JQS Computer Specialty

Computer Specialty at JQS
At JQS we teach students 21st century digital literacy and computer skills.  

"In the last decade, changes in technology, communication, and the information life cycle have contributed to significant changes in our world. Increasingly, people are becoming technology creators as well as technology users. Meaningful participation in modern society requires fluency in the uses of, impact of, and ability to manipulate technology for living, learning, and working. Given this context, knowledge and skills included in the Digital Literacy and Computer Science (DLCS) standards are essential for all students. Student of all backgrounds should be prepared for personal and civic efficacy in the twenty-first century and should have the opportunity to consider innovative and creative technology-based careers of the future."  - 2016 Massachusetts Digital Literacy and Computer Science (DLCS) Curriculum Framework.

Our students get to use modern technology regularly at school: chromebooks, iPads, PCs and sometimes MacBooks. We also have computer specialty and a Maker Space in the library, stocked with educational engineering and technology learning toys.   5th graders can choose to be in computer club or robotics club on Fridays during last period.

What is computer science?
Code.org has an excellent short video on what computer science is:
"Computer science is the field where people use the power of computers to solve big problems. Is there a difference between computer science and coding? Yes. Coding is a set of instructions you give to a computer.  Computer science is a more holistic view which includes coding, but also includes things like what to do with a really big set of data, how the internet works and it's societal impacts, and how to prepare and break down problems for solutions that use coding."...

What computer skills do we learn at school?
- Log in on a chromebook (or another device) with your school account, so you can access your BPS provided gmail account, collaborative google tools and many educational tools, all packed in your so called "digital backpack" and accessible to you with a one-click login via Clever (an educational portal).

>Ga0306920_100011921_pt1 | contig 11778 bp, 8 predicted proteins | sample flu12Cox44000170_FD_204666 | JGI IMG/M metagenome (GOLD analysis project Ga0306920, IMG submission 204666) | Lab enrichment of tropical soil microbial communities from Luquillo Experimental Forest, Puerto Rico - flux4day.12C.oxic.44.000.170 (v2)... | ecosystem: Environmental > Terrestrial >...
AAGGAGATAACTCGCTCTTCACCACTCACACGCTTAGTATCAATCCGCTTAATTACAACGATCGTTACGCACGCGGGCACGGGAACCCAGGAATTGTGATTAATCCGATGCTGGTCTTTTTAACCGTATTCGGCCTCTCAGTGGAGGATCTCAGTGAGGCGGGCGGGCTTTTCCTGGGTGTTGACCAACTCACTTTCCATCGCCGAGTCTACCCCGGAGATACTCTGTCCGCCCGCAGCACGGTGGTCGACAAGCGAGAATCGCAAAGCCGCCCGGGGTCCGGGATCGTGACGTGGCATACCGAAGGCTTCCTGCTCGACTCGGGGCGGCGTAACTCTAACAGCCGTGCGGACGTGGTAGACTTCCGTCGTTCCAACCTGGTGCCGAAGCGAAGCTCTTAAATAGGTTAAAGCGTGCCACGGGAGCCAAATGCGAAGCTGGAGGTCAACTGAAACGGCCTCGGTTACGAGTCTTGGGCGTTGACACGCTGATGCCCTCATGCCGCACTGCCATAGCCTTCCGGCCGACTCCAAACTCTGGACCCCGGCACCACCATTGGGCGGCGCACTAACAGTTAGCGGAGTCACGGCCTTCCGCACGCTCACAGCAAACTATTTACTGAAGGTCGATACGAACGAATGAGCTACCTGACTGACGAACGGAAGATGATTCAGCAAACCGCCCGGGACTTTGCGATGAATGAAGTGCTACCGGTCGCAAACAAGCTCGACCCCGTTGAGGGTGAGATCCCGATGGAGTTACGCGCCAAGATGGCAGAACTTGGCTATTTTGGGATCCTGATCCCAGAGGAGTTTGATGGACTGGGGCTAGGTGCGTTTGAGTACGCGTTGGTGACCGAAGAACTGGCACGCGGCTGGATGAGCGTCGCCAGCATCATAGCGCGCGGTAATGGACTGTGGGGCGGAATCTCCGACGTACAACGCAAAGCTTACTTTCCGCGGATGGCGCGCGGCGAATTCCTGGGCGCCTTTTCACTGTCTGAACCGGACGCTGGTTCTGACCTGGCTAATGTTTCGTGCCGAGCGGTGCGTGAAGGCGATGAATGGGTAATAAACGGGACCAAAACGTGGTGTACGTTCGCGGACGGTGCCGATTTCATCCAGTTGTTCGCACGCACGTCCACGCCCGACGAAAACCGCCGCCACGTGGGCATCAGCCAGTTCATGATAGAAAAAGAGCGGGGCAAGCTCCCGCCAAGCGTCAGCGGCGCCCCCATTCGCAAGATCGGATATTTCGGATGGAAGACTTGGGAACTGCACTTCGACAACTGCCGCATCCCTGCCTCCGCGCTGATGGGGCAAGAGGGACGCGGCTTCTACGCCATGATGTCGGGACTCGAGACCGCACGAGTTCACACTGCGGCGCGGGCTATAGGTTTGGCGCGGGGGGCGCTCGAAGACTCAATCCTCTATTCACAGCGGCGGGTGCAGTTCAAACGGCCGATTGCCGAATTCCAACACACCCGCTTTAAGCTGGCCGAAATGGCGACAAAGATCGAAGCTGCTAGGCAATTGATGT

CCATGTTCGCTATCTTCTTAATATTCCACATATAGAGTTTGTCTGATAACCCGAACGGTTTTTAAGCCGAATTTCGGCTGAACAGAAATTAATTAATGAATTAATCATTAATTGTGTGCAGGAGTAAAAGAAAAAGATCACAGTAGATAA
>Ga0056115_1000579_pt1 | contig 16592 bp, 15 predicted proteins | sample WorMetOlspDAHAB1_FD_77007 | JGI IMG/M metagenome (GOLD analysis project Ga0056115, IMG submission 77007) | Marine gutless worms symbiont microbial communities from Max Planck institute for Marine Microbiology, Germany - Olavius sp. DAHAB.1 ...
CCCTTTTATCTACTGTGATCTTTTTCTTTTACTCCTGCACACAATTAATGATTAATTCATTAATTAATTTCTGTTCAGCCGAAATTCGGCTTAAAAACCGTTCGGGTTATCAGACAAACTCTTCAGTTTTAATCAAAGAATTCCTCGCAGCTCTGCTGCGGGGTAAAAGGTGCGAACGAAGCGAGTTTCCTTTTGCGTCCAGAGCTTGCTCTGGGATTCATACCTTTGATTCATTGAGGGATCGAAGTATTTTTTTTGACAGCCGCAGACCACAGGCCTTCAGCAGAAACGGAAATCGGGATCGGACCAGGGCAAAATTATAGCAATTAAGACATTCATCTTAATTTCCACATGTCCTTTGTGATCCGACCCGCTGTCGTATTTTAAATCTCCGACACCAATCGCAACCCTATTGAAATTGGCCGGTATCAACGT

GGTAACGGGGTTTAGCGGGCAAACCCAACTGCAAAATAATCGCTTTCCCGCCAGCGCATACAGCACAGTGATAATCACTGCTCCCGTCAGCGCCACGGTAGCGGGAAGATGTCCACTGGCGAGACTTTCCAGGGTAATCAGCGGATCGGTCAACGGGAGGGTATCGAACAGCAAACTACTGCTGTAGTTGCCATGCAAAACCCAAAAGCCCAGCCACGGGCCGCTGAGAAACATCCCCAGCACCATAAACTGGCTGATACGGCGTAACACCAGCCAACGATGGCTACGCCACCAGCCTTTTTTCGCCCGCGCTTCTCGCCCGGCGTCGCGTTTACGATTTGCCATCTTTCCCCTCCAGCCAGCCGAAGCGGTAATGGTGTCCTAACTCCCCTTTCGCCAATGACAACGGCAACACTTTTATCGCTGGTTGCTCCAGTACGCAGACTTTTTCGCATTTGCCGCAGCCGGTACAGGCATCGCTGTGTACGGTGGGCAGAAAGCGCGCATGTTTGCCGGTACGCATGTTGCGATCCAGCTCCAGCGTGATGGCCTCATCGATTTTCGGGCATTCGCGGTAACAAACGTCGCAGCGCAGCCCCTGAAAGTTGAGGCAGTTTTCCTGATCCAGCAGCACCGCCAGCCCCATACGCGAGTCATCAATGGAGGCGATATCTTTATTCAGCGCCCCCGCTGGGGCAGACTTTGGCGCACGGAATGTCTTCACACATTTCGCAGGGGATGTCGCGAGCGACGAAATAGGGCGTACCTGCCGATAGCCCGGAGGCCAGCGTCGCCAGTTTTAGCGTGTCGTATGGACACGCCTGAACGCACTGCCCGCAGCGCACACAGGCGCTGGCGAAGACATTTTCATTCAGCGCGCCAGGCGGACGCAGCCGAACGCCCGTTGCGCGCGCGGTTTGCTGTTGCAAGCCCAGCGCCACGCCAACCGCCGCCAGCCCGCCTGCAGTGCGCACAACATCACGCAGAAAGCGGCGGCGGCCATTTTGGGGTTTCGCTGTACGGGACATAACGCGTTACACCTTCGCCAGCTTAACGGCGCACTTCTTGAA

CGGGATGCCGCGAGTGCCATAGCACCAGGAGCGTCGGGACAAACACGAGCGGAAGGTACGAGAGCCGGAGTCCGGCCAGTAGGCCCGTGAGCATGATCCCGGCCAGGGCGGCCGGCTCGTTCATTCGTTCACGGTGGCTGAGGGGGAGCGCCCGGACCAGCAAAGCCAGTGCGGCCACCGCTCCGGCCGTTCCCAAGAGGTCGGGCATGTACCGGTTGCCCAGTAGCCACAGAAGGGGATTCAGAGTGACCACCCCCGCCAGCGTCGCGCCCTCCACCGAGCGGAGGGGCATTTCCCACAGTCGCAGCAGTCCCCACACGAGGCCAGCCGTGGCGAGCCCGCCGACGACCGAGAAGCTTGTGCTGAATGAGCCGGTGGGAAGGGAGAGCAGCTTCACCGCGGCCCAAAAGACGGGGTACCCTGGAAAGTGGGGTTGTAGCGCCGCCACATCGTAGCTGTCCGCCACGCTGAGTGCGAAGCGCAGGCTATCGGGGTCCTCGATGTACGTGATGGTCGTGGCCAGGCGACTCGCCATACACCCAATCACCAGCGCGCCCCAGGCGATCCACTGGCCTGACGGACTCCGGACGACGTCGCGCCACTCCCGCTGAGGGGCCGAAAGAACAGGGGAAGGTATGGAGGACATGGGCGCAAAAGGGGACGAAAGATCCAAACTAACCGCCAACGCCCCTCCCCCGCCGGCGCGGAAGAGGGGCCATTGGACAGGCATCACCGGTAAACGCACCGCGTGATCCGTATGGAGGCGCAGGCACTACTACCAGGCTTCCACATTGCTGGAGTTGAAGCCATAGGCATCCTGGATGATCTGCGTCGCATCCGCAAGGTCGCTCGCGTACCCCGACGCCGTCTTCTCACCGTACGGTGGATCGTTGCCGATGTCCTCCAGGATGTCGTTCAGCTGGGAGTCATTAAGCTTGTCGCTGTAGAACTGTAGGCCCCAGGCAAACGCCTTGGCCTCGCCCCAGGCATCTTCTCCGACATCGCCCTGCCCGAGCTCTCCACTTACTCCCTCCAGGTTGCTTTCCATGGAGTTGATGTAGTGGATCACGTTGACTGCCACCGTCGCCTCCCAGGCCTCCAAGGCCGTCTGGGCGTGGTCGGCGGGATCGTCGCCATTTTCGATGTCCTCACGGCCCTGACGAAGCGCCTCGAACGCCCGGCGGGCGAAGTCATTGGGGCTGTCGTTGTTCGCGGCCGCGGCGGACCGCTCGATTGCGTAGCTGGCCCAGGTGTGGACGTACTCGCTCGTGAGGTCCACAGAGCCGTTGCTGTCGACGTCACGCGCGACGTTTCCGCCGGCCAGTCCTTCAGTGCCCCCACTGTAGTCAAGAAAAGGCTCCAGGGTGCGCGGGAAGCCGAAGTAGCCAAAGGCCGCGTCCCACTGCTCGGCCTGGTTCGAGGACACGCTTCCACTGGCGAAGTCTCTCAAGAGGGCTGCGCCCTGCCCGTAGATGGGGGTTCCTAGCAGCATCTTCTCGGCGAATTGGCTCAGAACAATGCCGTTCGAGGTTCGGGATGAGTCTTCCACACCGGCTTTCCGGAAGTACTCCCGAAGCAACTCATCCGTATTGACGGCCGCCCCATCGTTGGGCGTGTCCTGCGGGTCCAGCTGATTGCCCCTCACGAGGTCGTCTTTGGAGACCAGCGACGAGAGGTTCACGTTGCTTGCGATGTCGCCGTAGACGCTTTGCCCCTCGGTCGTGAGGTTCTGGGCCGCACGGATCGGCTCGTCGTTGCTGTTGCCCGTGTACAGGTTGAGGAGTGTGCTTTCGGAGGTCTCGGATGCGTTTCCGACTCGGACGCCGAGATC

- Explore what's in your digital backpack and how to use these resources at school and at home. For example if you need a book to write a book report on, read one on tumblebooks.com (login via clever)
- Keyboarding skills: We use Typing.com in grades 3-5 (and sometimes in 2nd grade) and dancematetypingguide.com for students who can't easily follow written instructions yet in 2nd grade. Typing.com has the advantage of keeping track of progress.
- Digital Citizenship
- Internet safety and etiquette
- Research skills on BPS approved sites that will give you safe and age appropriate results. Go to our school website jqselementary.org, click JQS Library, click Encyclopedia Britannica or Kids InfoBits.
- Google docs: Practice writing notes in a google doc, editing, formatting, inserting images, special features, citation, sharing the document with your teacher.
- Read books on tumblebooks.com and write book reports.
- Sometimes we play educational games to complement our ELA, Math and Art curriculum. Mostly in younger grades.
- Computer science:  We learn how to break down problems into solutions that use coding, based on code.org resources and curriculum. This includes learning the logic of how to write computer programs, like how to repeat instructions or how to make the computer decide between two instructions. It also includes implementing those solutions using computer coding.
- Computer coding includes the logic and the syntax of writing programs. Syntax is the set of rules on how to combine  instructions so the computer can understand them. Different programming languages use different syntax, but they all follow the same logic. At the elementary school level best is to use visual block style programming (drag and drop programming) which helps the students focus on learning the logic of coding, instead of struggling with typed syntax. It helps, because all commands are presented as choices in a menu, therefore it eliminates the easy-to-make mistakes of typed languages, such as forgetting a semicolon or the closing parentheses of a statement and then not being able to run your program.  Once you get the logic of the programming, you can chose to move on to a text based language - such as Java or Python - which can be more powerful than  visual programming.
- Visual programming languages we use at school:  Scratch Jr (in K2 & 1st grade), Scratch on Scratch.mit.edu and Blockly on code.org (in 2nd - 5th grade)

The ASEP (JQS after school enrichment program) offers further opportunities for JQS students to explore technology: Scratch coding, website design, lego club, digital art and more.  To register for the ASEP programs please email the coordinator helen.wong@boston.gov